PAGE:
App developers and advertisers, get ready – the rest of iOS 14/14.5’s new privacy-focused features are coming. Last fall, Apple released iOS 14 and introduced new features that aim to give users more granular control over how and when apps can collect their data.
To better gauge how the new privacy features will impact our owned-and-operated apps, Foursquare decided to run several experiments that tested how users responded to the new location permissions as well as the Apple AppTrackingTransparency framework (ATT) – which will be rolled out to all apps in the coming months.
Check out what we learned:
Experiment #1: Examining users’ response to the “Precise” vs. “Approximate” location and “Always Allow” vs. “Only While Using” location permission prompts.
With the roll-out of iOS 13 in 2019, users were given the ability to decide to “Always Allow” an app to use their location or only “Allow While Using App.” In the fall of 2020, user control of location data sharing got even more granular, with users now able to choose between sharing their “Precise” location data or “Approximate.”
To understand the impact the new permissions had on our apps, we analyzed the location opt-in rates of our users over the course of November 2020.
Here’s what we found:
- Most existing app users did not change from “Precise” to “Approximate” permissions OR limit data-sharing to “Only While Using”: After reviewing the location permission decisions of a sample set (consisting of app users across Foursquare City Guide and Swarm), we found that over 99% of users kept their setting at “Always Allow” and less than 1% changed their permission to “Approximate.”
- We think that these results are due to two factors: first, existing app users did not receive a prompt to change their settings immediately upon opening the app (however, they were later notified of the new permission options). Second, people who already use and enjoy apps like City Guide and Swarm are likely to understand why those apps need their location data and/or feel that the value they receive from using them makes it worthwhile to share their data.
- The majority of new app users chose “While Using” and “Precise” permissions: We reviewed the location opt-in behavior of new users for Swarm and City Guide during the month of November 2020 and found that 65% of users opted in to “While Using” with “Precise” location turned on. An additional 22% of users opted in to “Always” and the remaining 13% opted to deny location access altogether.
Taking a deeper look at the number of users who selected either “Always On” or “While Using,” we found that 87% of users opted in to sharing their location. This high opt-in rate is likely due to the majority of users understanding that in order to use our apps to search for and discover places around you, the app needs to be able to use your precise location. We are also leveraging the two-step location permission flow (introduced with iOS 13.2) to clearly explain to users why we need to use their location in the background and why sharing their location benefits them. It should also be noted that the prompts for choosing between “Precise” and “Approximate” – which are designed and deployed by Apple – are not as prominent as the modal for “Allow Once”, “Allow While Using App”, or “Don’t Allow” permission step. As a result, it’s possible that users simply miss the prompt or do not clearly understand that they can switch the setting to “Approximate.”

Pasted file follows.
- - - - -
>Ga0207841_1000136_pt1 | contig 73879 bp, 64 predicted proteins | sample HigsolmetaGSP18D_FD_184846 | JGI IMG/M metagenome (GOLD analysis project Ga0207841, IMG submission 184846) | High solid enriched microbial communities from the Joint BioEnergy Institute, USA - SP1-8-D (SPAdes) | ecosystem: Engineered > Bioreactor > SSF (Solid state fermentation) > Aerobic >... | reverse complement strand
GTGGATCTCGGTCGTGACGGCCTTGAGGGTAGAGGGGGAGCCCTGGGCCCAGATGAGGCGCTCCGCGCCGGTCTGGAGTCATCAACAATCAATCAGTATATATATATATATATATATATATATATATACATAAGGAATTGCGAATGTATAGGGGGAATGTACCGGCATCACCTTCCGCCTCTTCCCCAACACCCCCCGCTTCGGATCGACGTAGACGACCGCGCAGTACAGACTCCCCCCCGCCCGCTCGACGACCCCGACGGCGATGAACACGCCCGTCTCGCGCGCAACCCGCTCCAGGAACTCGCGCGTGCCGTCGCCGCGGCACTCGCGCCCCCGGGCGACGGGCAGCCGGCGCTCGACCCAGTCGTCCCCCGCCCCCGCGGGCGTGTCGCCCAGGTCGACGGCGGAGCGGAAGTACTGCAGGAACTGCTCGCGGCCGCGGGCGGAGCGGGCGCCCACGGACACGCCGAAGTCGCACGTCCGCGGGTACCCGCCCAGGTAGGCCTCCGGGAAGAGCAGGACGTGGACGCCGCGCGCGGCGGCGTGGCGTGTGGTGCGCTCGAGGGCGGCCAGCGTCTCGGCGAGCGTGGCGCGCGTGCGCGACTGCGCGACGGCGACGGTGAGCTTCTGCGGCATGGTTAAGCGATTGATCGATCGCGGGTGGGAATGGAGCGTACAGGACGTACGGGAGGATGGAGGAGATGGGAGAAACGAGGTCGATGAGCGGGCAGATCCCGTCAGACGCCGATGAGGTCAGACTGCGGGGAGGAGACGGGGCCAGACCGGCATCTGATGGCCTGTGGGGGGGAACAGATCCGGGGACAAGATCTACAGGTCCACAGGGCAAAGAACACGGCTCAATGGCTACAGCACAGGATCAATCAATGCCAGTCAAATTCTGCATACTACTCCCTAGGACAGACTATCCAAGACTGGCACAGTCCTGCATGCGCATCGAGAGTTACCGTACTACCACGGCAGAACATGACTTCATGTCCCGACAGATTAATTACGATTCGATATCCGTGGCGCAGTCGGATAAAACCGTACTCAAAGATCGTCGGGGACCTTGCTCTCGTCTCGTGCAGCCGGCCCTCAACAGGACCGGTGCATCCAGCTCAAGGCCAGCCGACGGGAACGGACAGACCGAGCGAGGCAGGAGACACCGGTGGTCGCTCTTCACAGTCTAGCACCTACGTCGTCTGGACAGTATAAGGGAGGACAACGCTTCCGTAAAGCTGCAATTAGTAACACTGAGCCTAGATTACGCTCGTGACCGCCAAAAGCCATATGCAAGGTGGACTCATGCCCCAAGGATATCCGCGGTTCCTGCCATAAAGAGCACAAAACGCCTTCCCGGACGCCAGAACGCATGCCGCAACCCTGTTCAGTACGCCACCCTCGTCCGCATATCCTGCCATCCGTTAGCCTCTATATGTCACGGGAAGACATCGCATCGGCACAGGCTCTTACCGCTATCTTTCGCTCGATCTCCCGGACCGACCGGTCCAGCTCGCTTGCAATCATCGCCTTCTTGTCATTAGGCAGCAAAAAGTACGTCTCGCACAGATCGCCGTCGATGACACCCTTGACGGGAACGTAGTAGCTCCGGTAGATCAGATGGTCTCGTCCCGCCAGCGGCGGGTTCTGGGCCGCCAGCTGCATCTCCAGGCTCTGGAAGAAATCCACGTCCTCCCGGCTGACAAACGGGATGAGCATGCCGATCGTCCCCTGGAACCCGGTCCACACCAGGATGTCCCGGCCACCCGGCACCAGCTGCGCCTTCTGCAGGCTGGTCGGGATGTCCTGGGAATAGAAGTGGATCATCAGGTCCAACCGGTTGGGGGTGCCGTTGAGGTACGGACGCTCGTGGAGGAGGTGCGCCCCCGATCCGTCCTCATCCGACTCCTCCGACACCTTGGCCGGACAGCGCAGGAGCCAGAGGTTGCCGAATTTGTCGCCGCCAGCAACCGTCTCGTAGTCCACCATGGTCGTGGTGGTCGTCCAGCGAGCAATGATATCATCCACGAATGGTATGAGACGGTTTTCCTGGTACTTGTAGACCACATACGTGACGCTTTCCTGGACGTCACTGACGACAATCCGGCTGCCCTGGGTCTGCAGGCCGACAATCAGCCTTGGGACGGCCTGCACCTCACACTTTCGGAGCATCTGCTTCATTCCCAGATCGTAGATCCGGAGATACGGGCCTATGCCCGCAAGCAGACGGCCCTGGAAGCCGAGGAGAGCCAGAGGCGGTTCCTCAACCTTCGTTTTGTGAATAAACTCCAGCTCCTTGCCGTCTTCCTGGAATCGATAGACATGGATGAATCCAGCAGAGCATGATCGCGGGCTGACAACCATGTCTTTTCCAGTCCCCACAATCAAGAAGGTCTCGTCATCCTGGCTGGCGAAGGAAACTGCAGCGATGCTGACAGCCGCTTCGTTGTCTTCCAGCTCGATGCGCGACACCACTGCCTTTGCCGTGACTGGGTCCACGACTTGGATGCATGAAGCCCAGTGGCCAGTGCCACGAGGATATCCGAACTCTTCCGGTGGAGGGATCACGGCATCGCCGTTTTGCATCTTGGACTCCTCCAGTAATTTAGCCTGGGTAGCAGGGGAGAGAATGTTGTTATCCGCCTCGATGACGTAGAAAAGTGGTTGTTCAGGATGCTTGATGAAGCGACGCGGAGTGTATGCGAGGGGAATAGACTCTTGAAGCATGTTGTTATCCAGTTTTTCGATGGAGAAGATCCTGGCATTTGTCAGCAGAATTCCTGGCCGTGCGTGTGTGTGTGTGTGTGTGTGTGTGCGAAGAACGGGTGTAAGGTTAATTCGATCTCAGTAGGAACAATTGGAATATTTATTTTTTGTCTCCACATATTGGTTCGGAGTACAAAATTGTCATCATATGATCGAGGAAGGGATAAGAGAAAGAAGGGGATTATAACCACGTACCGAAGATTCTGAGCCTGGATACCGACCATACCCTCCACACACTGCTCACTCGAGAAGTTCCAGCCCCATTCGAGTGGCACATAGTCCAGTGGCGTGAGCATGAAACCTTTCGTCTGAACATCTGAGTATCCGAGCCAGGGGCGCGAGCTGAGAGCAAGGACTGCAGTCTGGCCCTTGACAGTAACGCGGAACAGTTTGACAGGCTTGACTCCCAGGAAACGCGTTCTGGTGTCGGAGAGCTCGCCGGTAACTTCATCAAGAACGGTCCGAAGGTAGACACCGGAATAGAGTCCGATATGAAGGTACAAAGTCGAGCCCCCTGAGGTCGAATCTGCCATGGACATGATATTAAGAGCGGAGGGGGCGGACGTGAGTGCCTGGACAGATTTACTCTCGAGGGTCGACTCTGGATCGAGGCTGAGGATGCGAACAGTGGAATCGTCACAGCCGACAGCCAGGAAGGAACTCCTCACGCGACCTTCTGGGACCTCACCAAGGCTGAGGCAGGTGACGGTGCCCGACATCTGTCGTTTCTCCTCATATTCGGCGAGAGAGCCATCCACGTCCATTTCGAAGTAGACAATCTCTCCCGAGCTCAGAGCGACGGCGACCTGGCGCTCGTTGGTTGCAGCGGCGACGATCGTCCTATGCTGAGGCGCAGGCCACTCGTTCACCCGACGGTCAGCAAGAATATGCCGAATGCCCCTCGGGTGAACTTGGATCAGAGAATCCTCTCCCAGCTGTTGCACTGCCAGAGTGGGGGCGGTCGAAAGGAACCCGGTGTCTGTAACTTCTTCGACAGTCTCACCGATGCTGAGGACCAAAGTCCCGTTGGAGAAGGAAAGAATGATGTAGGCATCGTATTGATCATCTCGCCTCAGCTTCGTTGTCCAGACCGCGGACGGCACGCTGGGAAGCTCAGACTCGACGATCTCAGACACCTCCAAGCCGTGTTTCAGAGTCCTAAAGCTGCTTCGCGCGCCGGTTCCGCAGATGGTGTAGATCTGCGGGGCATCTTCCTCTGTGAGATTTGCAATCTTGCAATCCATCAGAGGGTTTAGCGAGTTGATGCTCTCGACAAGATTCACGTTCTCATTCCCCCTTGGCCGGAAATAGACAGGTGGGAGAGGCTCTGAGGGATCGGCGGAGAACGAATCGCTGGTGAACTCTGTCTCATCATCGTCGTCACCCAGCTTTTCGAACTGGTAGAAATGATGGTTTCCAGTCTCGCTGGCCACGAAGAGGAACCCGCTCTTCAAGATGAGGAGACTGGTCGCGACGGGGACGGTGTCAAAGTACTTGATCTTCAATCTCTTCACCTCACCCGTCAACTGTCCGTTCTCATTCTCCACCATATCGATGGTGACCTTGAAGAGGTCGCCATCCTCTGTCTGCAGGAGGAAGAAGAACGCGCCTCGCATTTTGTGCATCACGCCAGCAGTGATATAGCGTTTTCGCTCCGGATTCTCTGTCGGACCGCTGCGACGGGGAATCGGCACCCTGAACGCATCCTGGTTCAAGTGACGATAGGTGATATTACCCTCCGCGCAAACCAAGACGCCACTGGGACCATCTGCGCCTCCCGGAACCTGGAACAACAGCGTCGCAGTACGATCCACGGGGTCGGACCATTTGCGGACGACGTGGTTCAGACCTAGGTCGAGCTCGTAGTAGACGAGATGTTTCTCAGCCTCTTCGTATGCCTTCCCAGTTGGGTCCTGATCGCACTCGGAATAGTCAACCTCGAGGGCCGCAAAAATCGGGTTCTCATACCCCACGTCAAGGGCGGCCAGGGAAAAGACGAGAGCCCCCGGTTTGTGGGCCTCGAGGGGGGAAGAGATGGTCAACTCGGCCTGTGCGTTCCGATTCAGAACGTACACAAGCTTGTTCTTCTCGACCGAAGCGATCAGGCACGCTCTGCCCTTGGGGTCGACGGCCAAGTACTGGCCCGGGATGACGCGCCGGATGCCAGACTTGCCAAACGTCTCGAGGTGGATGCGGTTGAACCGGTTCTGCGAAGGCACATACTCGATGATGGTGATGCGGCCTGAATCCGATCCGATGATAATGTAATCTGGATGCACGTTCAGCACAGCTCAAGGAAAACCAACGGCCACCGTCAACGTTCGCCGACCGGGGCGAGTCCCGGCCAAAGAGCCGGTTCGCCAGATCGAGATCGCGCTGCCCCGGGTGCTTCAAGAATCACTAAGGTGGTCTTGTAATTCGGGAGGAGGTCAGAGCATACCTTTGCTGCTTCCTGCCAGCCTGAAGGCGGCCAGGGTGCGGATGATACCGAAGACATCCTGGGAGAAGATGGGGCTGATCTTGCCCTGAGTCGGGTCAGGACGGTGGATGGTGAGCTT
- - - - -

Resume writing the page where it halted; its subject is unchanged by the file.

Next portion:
Experiment #2: Examining the impact of users determining their data collection permission settings for data collected by the device’s Identifier Device For Advertisers(IDFA)
Starting in early 2021, Apple will roll out its AppTrackingTransparency (ATT) mechanism that will tell users “[APP NAME] would like to track you across apps and websites owned by other companies.” While the language in this message is set in stone by Apple, app developers can create a primer message that appears before the ATT. To determine whether the language used in the primer message could impact whether a user decided to grant IDFA permissions, we released the ATT mechanism to 50,000 City Guide users, changing the language in the custom primer prompt to see if different phrasing gleaned different results.
Here’s what we found:
- Transparency and clarity are key to increasing the number of users who opt-in to sharing their data: The best performing primer copy (“Support City Guide. Your data allows us to provide this app for free to you.”) was a straightforward explanation of the value exchange: by sharing your data with us, we can provide this free service. However, we should note that in part due to the small sample size and limited time-frame for the experiment, the differences in the results gleaned from each prompt were minor.
What do our findings mean for other app developers?
While it’s too early to draw any firm conclusions about the impacts, we recommend that app developers start thinking about what value they’re offering to their users who choose to share their location and IDFA with them and experiment with how best to articulate that message in a primer that appears ahead of iOS permission prompt. Our advice? The simpler the message, the better.
One final thought on iOS 14 IDFA
Developers may also want to consider alternatives to IDFA for user identity. Some developers are adding a login mechanism that would allow the use of a phone number or email address as an identifier instead of IDFA. Pilgrim SDK 3.0, when released in January, will support multiple unique identifiers as an alternative to IDFA.
Note that if you (as a publisher) are planning to share users’ unique identifier data with a third-party, you will need to surface Apple ATT prompt to users in order to obtain their consent no matter what type of unique identifier you will use.
Keep an eye on the Foursquare Blog, Twitter, and LinkedIn for more upcoming Foursquare news, including the release of Pilgrim SDK 3.0 in January 2021.